It was somewhere around 1974. A musical programme was taking place at the Shanmukhananda Hall [in central Mumbai] by Madhumatiji and her husband Manohar Deepak. My father was a leading musician in that show. For some reason, the singers couldn’t reach the venue on time. The audience was getting restless as the programme was getting delayed. Madhumatiji asked my father to start the programme. He said he would do so but wanted to sing his own compositions with her permission. She agreed.
My father took over and presented his compositions. Fortunately, the great Dada Kondke was sitting in the first few rows. He observed my father and in the interval asked him and Surendra uncle to meet him the next day. That was when Dada Kondke offered them the film Pandu Hawaldar. He said he had been working with the top music directors of that time in Marathi cinema but he wanted them to be a part of his production.
This is how they got their first Dada Kondke film and he gave them the name Raam Laxman. From Pandu Hawaldar till Dada Kondke’s death in 1998, they had a beautiful relationship which was not just about a producer and his music director. They became more of friends and family. My father scored the music in all Dada Kondke films from 1974 to 1998, which was 25 films, except one movie when my father wasn’t keeping well.
Your father also had a long-standing relationship with Rajshri Productions.
My father has done more than 15 films with Rajshri. When he did the first musical sitting in Rajshri, many leading directors of that time were sitting in that hall, along with the great Tarachand Barjatyaji and Rajkumar Barjatyaji. It went on for more than five or six hours. They were all mesmerized.
Over there, there was the very young director Deepak Bahry who wanted to make a very different film. It was an action film, a James Bond kind of film. He went and told Tarachand Barjatya that he would like to work with Raam Laxman. That is how my father got his first film with Rajshri, Agent Vinod, and his association with the banner started. He then did Tarana (1979), Hum Se Badhkar Kaun (1981), Ustadi Ustad Se (1982), Hum Se Hai Zamana (1983), etc. There were 10 films with the same director and all musical hits.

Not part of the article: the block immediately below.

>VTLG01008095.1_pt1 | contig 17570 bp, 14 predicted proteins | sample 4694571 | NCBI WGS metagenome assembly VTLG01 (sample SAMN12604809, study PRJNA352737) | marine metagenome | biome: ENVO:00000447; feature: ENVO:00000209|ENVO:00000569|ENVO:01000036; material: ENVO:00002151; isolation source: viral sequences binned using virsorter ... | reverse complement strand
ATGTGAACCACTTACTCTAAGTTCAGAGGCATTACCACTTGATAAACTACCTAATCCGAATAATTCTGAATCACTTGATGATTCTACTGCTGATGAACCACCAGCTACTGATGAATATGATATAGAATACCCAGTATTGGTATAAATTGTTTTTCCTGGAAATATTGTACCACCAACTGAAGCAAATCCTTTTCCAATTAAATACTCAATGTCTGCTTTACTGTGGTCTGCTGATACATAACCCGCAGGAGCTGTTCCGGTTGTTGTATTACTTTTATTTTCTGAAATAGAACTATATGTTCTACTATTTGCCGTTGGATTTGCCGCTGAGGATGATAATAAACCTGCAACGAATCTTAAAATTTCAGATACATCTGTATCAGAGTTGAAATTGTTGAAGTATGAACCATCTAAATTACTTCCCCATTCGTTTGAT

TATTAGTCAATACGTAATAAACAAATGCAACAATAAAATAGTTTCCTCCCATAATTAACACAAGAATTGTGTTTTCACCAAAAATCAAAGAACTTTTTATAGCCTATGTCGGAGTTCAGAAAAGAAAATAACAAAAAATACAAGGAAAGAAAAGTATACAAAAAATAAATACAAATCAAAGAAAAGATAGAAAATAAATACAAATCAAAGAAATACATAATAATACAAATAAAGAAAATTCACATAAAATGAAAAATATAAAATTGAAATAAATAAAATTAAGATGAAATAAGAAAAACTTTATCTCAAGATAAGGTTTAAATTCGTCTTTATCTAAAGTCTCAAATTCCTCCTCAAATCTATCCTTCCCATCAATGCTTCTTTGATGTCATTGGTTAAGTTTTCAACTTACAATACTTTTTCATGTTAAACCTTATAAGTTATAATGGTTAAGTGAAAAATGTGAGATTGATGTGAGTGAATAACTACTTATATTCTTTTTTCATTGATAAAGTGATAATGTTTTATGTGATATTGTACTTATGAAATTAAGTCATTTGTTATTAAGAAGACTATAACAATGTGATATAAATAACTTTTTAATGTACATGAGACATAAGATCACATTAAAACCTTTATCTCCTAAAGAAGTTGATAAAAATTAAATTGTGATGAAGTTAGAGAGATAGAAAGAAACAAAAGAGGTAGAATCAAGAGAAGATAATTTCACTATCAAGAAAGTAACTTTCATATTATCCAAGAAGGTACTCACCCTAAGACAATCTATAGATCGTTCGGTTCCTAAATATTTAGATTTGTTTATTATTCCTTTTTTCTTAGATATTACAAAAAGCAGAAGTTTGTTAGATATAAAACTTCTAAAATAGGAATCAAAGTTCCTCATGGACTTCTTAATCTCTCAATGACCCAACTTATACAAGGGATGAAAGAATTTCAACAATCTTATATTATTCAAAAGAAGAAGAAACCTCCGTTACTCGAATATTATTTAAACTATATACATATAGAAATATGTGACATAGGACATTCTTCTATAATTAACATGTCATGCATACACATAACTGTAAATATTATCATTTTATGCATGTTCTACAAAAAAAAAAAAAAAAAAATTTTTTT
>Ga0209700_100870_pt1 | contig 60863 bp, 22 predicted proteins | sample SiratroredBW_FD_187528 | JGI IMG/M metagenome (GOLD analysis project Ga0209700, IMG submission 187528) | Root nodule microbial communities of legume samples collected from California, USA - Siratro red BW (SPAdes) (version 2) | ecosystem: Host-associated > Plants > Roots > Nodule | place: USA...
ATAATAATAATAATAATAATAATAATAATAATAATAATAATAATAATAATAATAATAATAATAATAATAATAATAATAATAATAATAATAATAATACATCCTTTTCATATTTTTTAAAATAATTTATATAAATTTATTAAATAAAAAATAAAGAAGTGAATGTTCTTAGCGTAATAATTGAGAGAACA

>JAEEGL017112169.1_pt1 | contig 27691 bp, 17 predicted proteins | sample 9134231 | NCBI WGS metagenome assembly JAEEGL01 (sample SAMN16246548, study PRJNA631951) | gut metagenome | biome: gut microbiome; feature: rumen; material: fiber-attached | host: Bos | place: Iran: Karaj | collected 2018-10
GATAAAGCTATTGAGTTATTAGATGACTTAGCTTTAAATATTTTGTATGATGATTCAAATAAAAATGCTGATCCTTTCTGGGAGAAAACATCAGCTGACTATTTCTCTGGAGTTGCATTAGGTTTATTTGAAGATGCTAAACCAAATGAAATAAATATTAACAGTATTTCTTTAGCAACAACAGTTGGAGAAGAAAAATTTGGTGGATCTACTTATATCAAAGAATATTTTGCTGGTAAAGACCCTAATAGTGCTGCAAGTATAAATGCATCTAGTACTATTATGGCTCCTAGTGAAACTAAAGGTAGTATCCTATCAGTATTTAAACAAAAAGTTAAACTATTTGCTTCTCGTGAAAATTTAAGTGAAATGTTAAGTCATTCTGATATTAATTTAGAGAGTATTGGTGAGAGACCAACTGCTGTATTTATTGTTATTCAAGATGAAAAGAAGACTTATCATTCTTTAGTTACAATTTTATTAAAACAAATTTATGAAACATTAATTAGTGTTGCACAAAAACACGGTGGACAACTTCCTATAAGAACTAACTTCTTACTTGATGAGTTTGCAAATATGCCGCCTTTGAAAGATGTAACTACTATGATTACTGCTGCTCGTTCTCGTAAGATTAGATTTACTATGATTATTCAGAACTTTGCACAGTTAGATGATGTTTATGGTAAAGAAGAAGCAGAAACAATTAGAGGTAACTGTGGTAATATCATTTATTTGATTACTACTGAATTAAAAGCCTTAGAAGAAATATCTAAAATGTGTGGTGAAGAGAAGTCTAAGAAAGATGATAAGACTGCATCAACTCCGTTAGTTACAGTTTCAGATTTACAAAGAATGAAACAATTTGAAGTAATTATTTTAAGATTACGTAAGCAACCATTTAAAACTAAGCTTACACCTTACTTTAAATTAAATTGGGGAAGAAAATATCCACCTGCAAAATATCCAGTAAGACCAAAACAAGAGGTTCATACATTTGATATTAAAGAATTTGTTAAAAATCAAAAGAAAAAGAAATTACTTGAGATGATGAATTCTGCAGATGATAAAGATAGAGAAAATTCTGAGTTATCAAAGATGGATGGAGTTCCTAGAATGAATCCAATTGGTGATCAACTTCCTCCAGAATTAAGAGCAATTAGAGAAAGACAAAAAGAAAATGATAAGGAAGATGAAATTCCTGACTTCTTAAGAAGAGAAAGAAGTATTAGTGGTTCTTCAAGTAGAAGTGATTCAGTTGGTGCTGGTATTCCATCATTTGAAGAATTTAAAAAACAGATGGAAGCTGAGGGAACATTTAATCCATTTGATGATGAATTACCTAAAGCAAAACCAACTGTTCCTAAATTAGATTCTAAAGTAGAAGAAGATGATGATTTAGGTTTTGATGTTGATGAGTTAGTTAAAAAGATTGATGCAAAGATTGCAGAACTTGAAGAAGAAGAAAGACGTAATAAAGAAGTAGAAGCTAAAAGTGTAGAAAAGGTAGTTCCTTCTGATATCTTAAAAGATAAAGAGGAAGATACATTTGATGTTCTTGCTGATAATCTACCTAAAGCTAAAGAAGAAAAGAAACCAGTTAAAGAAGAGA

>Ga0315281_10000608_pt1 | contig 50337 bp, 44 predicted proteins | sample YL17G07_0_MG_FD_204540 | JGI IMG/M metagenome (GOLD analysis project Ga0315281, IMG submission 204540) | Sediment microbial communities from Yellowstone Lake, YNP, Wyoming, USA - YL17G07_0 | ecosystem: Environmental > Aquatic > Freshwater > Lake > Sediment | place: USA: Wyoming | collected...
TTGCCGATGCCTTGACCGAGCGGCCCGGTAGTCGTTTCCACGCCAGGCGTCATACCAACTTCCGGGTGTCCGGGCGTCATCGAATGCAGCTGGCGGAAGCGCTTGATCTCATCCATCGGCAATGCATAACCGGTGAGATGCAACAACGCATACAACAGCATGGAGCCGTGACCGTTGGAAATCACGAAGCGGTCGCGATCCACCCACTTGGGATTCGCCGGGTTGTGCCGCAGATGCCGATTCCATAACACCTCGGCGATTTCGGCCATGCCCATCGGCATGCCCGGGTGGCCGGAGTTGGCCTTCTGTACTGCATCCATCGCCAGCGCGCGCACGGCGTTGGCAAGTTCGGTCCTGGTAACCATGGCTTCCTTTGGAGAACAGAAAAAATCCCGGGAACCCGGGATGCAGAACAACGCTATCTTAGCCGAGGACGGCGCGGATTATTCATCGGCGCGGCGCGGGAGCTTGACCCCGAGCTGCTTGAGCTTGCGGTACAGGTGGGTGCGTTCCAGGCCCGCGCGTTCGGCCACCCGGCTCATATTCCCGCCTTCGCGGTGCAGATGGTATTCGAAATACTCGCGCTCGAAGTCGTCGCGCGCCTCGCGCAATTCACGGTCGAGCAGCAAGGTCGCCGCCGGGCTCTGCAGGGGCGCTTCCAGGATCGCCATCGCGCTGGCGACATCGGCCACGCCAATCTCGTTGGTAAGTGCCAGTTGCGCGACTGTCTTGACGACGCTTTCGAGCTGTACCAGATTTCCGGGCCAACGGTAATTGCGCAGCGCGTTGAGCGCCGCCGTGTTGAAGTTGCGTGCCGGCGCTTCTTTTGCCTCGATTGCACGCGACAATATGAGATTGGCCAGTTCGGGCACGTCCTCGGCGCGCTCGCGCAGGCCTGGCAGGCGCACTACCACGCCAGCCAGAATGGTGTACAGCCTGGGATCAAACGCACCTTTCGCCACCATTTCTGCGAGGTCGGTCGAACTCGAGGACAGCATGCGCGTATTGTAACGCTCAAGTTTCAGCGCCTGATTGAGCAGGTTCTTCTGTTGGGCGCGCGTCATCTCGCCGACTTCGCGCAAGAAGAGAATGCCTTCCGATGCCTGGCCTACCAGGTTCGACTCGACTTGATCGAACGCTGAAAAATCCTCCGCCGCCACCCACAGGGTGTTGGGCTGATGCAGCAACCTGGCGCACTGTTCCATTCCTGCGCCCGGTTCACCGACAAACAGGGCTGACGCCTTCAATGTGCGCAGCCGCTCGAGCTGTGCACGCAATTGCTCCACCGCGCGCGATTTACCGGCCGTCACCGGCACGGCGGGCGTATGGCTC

How did his association with Sooraj Barjatya come about?
Sooraj Barjatya’s Maine Pyar Kiya (1989) started a different chapter in his life. My father had seen Sooraj-ji growing up. The understanding between Sooraj-ji and father was more like between friends and also like a father and son. He had seen my father since childhood, so he knew the kind of music Raam Laxman gave. It was because of this relationship that beautiful musical films like Maine Pyar Kiya, Hum Aapke Hain Koun..! (1994) and Hum Saath-Saath Hain (1999) were made.
Raam Laxman was such a music director that those who understood him could take out as much as they wanted. He had the pulse of understanding what kind of music people liked. The only thing is that the right person should be there to tap it. Those who could do that were able to do good work [with him].
Your father also had an orchestra with the name Amar-Vijay. How was that formed?
I was quite young when it happened. This was before my father became a music director. It continued later also. Being a musician, my father used to perform all over Maharashtra, central India and even in the South. My mother was also a part of it. She was a famous classical dancer. She worked with the great Mukeshji, Manna-da [Dey], etc. My father and mother started this orchestra. They named if after me and my father — Amar-Vijay.
Your father worked with a lot of singers over the years. Did he have any favourites?
He used to be comfortable with all the singers. He had a different thought process altogether. He used to get good performances from singers quite easily. He knew exactly what he wanted. He wasn’t greedy, like asking a singer to do many more takes to get it even better. He never had any problem with any singer.
He worked with the greats like [Mohammed] Rafi saheb, Kishore-da [Kumar], Lata-didi [Mangeshkar], Asha Bhosle, Usha Mangeshkar, Suresh Wadkarji, Shailendra Singh, Bhupinder Singh, SP Balasubramanian, Yesudas, Chitra, Udit Narayan, Kumar Sanu, Alka Yagnik, Kavita Krishnamurthy, Anuradha Paudwal, Kunal Ganjawala, Shaan, Sunidhi Chauhan, Shankar Mahadevan, etc.
When my father was not keeping well, daily after dinner we used to cherish the music he had done for an hour and a half. He used to have tears in his eyes. I used to tell him that whenever his songs would be played and people would know they are by Raam Laxman, that would be his biggest achievement.
Correction, 19:10pm IST: An earlier version of the interview quoted Amar Patil as saying his mother had worked with Manhar Udhas. He had actually said Manna-da, referring to the late Manna Dey, which was misheard as Manhar-da.